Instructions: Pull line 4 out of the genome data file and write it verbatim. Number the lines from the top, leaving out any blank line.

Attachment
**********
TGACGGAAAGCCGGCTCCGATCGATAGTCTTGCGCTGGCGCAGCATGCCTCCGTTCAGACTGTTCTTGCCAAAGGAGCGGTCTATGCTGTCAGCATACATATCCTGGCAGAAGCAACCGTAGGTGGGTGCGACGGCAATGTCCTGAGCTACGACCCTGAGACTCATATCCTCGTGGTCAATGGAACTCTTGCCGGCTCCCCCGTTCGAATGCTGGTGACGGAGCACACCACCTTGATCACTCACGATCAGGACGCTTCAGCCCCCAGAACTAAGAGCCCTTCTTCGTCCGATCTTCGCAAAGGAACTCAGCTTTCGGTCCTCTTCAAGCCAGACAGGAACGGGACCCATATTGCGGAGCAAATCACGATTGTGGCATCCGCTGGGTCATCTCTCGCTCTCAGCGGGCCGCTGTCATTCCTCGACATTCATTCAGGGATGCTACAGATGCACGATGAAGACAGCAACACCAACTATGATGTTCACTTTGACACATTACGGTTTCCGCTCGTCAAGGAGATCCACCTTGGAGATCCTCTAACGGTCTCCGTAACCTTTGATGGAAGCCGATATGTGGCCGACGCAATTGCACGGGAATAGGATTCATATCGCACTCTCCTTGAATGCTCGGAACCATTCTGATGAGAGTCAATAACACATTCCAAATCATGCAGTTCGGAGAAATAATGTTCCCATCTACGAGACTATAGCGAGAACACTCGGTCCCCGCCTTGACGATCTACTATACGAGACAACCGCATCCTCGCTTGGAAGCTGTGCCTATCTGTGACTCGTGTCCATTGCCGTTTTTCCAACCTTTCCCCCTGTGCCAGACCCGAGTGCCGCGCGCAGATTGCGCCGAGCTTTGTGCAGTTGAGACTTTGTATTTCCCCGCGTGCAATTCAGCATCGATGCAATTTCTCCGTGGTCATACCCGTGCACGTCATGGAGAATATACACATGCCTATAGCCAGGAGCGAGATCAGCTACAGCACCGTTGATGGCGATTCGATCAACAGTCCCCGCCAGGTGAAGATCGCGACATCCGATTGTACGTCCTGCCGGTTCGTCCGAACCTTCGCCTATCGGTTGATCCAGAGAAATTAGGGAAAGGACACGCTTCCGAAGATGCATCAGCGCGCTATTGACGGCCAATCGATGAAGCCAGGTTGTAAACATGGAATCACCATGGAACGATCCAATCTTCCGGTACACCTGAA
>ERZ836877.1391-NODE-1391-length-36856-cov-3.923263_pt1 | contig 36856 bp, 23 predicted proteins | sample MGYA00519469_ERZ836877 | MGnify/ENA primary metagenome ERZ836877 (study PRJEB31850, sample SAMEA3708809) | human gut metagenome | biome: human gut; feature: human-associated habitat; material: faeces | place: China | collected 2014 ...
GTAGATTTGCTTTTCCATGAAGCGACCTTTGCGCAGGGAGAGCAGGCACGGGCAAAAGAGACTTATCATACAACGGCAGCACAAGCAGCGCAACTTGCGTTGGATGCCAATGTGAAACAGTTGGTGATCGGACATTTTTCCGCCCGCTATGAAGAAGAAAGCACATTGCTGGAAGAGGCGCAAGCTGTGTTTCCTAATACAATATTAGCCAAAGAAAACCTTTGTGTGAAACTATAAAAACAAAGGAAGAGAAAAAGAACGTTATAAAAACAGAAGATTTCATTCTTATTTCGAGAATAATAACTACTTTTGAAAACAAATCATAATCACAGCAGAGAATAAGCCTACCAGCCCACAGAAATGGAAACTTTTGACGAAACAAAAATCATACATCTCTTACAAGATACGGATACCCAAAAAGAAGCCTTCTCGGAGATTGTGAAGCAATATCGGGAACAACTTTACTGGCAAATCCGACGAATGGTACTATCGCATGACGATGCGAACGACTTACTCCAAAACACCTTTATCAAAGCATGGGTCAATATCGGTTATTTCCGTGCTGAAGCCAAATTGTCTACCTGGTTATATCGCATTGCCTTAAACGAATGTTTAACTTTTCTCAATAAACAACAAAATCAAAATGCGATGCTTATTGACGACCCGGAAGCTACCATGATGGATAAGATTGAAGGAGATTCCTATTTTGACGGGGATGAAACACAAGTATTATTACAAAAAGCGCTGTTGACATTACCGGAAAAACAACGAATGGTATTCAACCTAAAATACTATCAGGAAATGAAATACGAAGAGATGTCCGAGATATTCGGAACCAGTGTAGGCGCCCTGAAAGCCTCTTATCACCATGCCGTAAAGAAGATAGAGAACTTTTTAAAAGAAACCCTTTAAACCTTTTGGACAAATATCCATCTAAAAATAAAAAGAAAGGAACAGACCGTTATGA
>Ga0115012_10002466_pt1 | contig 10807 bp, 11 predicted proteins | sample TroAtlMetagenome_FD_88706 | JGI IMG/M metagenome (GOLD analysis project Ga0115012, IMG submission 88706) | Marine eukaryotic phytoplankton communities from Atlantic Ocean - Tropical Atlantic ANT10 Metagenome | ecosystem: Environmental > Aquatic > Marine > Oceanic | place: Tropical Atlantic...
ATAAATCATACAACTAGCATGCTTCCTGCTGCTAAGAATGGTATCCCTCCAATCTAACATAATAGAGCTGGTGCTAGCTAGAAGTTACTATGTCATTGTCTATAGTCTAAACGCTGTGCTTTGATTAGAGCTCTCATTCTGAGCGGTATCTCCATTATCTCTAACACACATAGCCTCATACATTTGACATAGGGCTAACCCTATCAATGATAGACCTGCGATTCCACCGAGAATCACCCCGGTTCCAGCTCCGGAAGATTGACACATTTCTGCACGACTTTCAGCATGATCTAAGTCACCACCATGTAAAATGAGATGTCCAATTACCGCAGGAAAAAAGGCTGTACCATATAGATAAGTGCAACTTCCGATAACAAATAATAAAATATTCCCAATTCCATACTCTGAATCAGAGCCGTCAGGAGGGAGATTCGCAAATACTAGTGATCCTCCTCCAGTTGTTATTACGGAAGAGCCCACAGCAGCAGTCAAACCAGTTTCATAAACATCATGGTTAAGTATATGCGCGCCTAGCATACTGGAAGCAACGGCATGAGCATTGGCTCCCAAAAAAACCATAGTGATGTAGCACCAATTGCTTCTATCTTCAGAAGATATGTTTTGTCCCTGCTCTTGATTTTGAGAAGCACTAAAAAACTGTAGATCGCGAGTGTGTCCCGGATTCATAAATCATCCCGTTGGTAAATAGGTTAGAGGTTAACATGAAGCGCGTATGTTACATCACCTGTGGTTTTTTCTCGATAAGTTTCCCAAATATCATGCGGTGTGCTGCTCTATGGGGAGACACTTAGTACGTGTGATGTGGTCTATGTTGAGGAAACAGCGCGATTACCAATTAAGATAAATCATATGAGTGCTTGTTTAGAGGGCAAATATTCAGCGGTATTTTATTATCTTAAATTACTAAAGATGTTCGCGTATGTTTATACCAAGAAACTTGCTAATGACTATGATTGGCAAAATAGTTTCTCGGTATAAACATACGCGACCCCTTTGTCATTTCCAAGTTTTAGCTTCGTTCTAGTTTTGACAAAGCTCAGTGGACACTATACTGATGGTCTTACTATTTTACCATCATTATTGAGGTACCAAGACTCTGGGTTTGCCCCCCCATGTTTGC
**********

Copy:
>Ga0115012_10002466_pt1 | contig 10807 bp, 11 predicted proteins | sample TroAtlMetagenome_FD_88706 | JGI IMG/M metagenome (GOLD analysis project Ga0115012, IMG submission 88706) | Marine eukaryotic phytoplankton communities from Atlantic Ocean - Tropical Atlantic ANT10 Metagenome | ecosystem: Environmental > Aquatic > Marine > Oceanic | place: Tropical Atlantic...